Starling Stop

Starling_2015_08_18_9999_169-2When you are sitting next to a pan of water deep in the bush, awaiting that magic moment at a waterhole, some of the wildlife about you begins to get familiar, especially a few of the birds. This Starling (Lamrotornis mevesii) seem to take a shine to me and kept company for an unusually long time, posing like a fashion model on the runway with its glossy ‘attire’, presenting a few photo opportunities. These birds are endemic in Mana Pools, and commonly resident in the mopane woodland. Their glossy appearance is due to a single layer of hollow melanin granules on the surface of the feather barbules.
(Canon EOS 5D Mk III/ EF70-200mm IS II USM + 1.4x III; 1/500 sec; f/8; ISO 320; 560mm)

Picture ©2015 Andrew Field – Simply Wild Photography

A-Z of Photography

Tone refers to the lightness or darkness of an area in a photograph and might be otherwise described as luminosity by some, particularly with reference to monochrome images. In colour images, tone may also refer to colours in terms of their warmth or coolness, or, as some may argue, perhaps the different qualities and intensities of the colour. These parameters are more to do with hue and saturation though. Tone is more to do with the darkness and lightness aspect! Tonal range is the difference between the lightest and darkest part of the image, and gives rise to the use of the histogram in digital images, a visual measure of exposure to some, and the extent of clipping or shadows and highlights.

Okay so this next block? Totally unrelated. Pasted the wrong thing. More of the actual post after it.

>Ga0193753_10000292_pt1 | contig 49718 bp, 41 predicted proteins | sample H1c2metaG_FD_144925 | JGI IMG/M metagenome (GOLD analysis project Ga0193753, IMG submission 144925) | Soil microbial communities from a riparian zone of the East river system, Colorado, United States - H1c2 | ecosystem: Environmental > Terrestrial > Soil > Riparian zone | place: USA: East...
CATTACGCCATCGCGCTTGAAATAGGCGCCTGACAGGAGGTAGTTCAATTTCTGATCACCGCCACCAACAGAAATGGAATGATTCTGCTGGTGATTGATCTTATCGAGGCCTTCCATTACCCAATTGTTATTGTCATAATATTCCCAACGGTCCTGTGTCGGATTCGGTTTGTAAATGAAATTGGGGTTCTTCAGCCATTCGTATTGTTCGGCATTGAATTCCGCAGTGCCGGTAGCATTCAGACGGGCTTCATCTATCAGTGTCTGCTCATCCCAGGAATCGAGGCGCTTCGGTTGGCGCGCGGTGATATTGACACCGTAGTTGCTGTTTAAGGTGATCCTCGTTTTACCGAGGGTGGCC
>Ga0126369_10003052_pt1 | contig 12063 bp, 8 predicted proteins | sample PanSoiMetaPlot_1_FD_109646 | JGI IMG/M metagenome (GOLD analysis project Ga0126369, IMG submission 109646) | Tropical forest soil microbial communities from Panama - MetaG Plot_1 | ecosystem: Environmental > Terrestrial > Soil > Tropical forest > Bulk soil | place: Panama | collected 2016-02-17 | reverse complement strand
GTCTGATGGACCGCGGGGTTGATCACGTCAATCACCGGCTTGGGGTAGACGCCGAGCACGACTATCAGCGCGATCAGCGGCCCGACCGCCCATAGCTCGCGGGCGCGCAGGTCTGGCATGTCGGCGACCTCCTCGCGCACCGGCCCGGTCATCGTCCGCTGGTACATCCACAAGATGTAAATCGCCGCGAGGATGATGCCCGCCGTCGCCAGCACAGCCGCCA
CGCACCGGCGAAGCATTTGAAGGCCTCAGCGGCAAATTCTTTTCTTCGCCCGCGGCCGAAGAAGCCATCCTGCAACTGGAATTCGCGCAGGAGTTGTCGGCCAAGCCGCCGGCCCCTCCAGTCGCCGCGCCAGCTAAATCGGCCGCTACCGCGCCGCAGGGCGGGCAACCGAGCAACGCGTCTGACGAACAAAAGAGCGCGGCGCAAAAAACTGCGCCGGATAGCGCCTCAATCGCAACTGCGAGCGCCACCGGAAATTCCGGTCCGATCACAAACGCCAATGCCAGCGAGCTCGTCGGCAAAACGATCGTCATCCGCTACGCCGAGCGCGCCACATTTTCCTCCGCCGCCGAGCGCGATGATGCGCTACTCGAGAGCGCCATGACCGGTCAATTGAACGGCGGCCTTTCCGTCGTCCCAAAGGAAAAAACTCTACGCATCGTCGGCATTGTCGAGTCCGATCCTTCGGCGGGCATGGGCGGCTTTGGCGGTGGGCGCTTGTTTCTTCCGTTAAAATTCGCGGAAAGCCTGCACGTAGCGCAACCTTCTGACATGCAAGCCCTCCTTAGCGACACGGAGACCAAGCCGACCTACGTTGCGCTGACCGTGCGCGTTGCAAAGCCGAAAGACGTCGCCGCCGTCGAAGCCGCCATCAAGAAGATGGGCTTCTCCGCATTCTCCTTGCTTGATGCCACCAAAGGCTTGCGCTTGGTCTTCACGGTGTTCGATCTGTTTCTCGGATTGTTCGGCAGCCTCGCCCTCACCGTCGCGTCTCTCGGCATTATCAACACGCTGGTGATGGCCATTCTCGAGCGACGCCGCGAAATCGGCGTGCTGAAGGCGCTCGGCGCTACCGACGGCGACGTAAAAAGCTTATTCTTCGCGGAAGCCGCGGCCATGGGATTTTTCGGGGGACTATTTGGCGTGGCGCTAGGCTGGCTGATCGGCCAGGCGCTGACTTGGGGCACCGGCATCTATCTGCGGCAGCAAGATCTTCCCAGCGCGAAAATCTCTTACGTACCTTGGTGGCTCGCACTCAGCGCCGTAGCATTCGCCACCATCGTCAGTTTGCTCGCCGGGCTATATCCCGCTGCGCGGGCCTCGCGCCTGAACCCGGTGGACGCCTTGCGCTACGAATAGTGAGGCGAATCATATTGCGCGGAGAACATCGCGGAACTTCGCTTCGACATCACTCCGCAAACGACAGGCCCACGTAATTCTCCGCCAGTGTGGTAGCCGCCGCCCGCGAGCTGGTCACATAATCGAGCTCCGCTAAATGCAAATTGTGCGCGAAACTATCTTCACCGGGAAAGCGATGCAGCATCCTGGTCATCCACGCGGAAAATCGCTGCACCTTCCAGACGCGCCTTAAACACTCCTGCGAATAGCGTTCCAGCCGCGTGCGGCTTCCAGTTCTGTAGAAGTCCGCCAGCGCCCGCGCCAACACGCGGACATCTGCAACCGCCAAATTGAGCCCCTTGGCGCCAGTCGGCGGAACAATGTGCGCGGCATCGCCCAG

“Black and white photography does more to evoke an emotion and freeze a moment in time than any other medium. Looking back over the decades at such famous photographers as, Steigletz, Weston, Adams, and others has helped elevate black and white photography, to a fine art form. The subtle tones of greys, the strong emphasis of the blacks, and the softness of the whites makes one look much closer at the subject and composition due to the lack of natural colour. Emotions are always much easier to portray with black and white, because of the stark contrasts and the sharp focus on the subject”

– Bob Snell

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